CURRY Family History
Curry is a surname originating distinctly in three countries: Ireland, Scotland and England
Ó Comhraidhe is the name of two unrelated septs: viz. of Thomond (mostly Clare with adjacent areas of Limerick and Tipperary) and Moygoish (Westmeath). The personal name is of uncertain meaning.
Ó Corra, and variant Ó Corraidh, are cited by Woulfe (Dublin, 1923) the name of families in Ulster, the root quoted by Woulfe is 'corra'- 'spear'.
Other names have been suggested also by Woulfe: Mac Mhuireadhaigh (Antrim) and Mac Gothfhradha.
The 1850s 'Valuation' of property by Richard Griffith list most Currys in counties Antrim (118), Derry (50) and Fermanagh (48).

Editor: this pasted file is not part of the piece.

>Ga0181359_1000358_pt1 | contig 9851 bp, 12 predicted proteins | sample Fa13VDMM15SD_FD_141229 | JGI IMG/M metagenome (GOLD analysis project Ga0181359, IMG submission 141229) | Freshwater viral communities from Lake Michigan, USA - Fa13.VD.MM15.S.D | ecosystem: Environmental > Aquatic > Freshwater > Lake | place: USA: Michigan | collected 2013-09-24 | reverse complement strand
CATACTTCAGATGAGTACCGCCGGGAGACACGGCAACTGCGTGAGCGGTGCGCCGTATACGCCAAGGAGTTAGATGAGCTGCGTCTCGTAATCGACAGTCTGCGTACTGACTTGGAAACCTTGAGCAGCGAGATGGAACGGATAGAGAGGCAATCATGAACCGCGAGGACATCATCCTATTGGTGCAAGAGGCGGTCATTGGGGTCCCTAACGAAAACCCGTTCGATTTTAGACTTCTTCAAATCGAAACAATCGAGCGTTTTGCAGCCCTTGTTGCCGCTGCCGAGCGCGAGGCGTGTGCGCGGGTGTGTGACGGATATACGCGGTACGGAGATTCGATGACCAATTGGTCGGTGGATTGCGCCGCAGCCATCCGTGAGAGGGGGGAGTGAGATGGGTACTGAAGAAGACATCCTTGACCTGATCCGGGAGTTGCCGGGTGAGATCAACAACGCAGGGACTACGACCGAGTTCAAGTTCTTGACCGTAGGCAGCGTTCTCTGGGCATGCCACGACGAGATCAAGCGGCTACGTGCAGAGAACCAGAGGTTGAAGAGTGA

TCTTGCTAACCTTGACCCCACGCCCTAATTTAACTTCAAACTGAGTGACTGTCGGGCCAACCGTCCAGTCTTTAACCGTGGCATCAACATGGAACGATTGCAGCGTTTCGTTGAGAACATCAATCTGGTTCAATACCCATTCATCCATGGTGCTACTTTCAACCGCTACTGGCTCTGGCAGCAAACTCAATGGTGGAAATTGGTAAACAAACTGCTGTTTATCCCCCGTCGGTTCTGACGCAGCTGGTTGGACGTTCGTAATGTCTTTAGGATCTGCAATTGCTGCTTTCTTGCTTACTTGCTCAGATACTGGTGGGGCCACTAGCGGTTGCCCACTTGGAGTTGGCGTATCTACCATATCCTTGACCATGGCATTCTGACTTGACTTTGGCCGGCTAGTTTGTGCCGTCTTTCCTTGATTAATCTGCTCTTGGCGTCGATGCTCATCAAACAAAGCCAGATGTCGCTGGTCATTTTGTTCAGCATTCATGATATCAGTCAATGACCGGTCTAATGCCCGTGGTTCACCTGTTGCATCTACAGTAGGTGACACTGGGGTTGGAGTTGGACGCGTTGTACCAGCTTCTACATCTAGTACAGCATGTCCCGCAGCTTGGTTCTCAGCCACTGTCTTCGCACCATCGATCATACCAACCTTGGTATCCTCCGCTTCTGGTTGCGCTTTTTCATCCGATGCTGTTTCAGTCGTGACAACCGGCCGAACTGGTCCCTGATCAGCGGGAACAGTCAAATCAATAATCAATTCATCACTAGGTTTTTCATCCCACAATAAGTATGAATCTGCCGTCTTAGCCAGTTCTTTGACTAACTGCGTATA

The 1890 birth figures for Curry (Matheson, 1909) show 48 in Ulster, 15 in Leinster, 8 in Munster and 4 in Connacht.
Currie, and variant Curry, is Scottish, from a South-West Scotland place name with Gaelic element 'coire' - 'cauldron', a common place name element, or alternatively Gaelic 'currach' - 'bog' or 'fen'. There is a place name Corrie in Dumfriesshire.
A branch of the clan MacDonald was known as Mac Mhuirich, pronounced 'Mac-Ourie', became anglicised as Currie. Either of these Scottish origins would have been carried to Ulster during the Jacobean plantation, and after.
Curry is also a well established Somerset surname from Curry Mallet or Curry Rivel, both named after the river Curry on which they stand, the meaning of which is obscure, from a Celtic or, more likely, an aboriginal name . H. B. Guppy quotes Somerset as the home of this ancient English surname in 'Homes of Family Names in Great Britain' (1890).